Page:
TORONTO’S DESIGN EXCHANGE IS HOUSED IN THE OLD TSX STOCK EXCHANGE BLDG., 234 BAY STREET

Opened in 1994, The Design Exchange – or DX – is a non-profit library, archive, art gallery, museum and resource centre in TORONTO’s Financial District.  Formerly the TSX Stock Exchange, the DX building stores the permanent collection of Canadian Industrial Design, the Clairtone, Fred Moffat and Thomas Lamb Archives . . . and designer’s galleries open to the public.

Intact on the second floor, is the deco Trading Floor of the Old Stock Exchange, with its famous clock and spectacular murals by Charles Comfort (1900-1994), who also created the frieze on the building’s facade.

 The Design Exchange mounts regular exhibitions in the ground floor galleries. Some are free.  PHOTOS – Trading floor in colour, Miles Storey/torontoist; clock and “Gold” mural detail, http://www.seemsartless.com

<PHOTO – the Trading Floor when this was the TORONTO Stock Exchange>

Subway stop: KING, and walk to Bay, then south one block.

IN ‘A VIBRANT PAST’ HANNA KOSTANSKI BRINGS TORONTO ARCHIVAL PHOTOS TO LIFE WITH PAINT

<Scarborough Beach, 1915>

TORONTO archival photos have taken on a new life in a series of paintings by artist HANNA KOSTANSKI. Using Acrylics she’s painstakingly reanimated these old black and white’s. ‘A Vibrant Past: Toronto in the 20th Century’ will be on display in August at the Urban Gallery, 401 Richmond Street West. Opening reception – August 3.

<Bay Street at Adelaide, 1940’s>

HANNA KOSTANSKI lives in HAMILTON and works in TORONTO. She’s a 2007 graduate of OCAD University. Her work can be found in private and public collections, as well as several law offices, hotels and a hospital.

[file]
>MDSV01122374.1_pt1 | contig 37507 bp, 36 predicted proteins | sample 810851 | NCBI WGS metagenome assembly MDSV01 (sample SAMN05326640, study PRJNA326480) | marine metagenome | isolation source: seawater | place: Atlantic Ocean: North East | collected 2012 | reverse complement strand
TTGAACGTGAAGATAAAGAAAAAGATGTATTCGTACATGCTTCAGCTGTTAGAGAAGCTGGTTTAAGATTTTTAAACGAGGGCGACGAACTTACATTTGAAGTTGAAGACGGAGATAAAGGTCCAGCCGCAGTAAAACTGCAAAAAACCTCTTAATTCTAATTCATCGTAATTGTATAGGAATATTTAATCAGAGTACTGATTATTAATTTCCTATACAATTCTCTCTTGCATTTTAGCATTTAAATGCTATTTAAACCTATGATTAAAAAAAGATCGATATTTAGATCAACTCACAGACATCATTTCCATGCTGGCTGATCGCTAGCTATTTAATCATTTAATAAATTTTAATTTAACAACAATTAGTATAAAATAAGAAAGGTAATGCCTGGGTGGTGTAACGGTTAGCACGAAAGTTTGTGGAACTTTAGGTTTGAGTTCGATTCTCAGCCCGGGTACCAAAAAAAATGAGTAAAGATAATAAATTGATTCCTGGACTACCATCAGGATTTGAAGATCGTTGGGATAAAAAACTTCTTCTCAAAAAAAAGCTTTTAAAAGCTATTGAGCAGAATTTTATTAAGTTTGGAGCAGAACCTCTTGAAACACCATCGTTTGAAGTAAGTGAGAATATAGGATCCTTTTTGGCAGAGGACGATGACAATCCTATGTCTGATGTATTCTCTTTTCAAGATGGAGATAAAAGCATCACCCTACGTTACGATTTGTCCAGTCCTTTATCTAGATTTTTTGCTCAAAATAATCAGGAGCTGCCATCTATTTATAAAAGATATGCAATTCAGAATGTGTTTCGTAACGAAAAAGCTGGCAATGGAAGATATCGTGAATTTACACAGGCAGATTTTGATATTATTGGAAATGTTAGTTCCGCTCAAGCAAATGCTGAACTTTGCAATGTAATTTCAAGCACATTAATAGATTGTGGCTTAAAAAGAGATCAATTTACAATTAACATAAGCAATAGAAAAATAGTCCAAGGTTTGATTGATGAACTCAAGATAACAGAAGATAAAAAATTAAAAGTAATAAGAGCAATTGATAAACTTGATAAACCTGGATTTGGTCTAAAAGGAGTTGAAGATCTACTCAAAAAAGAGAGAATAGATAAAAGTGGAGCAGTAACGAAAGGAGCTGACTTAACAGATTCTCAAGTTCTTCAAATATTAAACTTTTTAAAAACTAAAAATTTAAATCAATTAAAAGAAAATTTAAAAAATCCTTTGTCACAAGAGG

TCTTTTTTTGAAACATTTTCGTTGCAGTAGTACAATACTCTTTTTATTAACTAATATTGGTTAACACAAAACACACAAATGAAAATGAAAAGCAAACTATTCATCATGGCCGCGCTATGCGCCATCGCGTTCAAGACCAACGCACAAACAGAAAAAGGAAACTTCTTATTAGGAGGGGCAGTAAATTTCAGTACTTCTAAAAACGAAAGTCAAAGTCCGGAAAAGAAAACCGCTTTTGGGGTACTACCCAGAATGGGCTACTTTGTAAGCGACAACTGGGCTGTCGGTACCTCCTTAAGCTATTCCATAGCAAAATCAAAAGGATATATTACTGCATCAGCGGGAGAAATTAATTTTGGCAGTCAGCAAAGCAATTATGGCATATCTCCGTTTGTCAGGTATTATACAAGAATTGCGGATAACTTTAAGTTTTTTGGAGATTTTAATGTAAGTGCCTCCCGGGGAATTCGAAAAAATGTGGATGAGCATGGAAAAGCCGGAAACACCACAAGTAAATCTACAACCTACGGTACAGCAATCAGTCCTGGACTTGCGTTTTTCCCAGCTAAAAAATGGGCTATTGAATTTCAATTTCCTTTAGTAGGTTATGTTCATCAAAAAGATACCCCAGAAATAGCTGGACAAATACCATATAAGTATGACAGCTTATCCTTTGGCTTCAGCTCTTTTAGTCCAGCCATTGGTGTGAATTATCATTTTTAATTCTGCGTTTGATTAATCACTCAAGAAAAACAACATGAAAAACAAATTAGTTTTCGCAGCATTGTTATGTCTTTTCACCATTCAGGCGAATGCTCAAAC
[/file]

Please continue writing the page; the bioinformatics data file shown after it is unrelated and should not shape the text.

<Bloor Street West, 1958>

http://www.hannakostanski.com

<Yonge and Dundas, 1978>

A BLUE WHALE’S HEART IS SURE TO BE THIS YEAR’S MAIN ATTRACTION @ ROYAL ONTARIO MUSEUM

<PHOTO – Samantha Phillips>

The BLUE WHALE, world’s largest animal, has a heart that’s 4 feet wide, 3 & a half feet tall, and 3 feet thick. It pumps 150 litres of blood (40 gallons) per beat and weighs in at 400 pounds. This particular heart was taken from a whale that washed ashore in Rocky Harbour, Newfoundland.

<PHOTO – Lance McMillan>

David Hains in Metro News writes “4 months were needed to prepare the heart in nearly sixteen 200-litre barrels of formaldehyde. Technicians then dehydrated the heart using 22,000 litres of acetone, a process that took nearly 5 months. Then came dissection, reshaping and colouring.

“The ROM team shipped the heart to Gubener Plastinate in Germany to preserve and plastinate it, and then a team of six prepared it for shipping back to TORONTO.” The heart and the whale’s skeletal remains are on display until September 4 at the Royal Ontario Museum in TORONTO.

<PHOTO – Lance McMillan>

LORI BLONDEAU’S “ASINLY ISKWEW” IN DEVONIAN SQUARE PORTRAYS A POWERFUL ‘ROCK WOMAN’

Ryerson University has given over its Devonian Square during Scotiabank’s Contact Photography Festival to Lori Blondeau’s ‘Rock Woman’ (translated from the Cree language).

The images are adhered to 2-billion-year-old boulders transported from the Canadian Shield to downtown TORONTO. This points to issues of displacement, environmental preservation, indigenous history and connection to the land.

Adjacent to Devonian Square is the Ryerson Image Centre at 33 Gould Street. RIC is presenting three special exhibits, including photographs by Suzie Lake, which will continue until mid-August. Admission is free. Closed on Mondays. For the details go to http://www.ryerson.ca/ric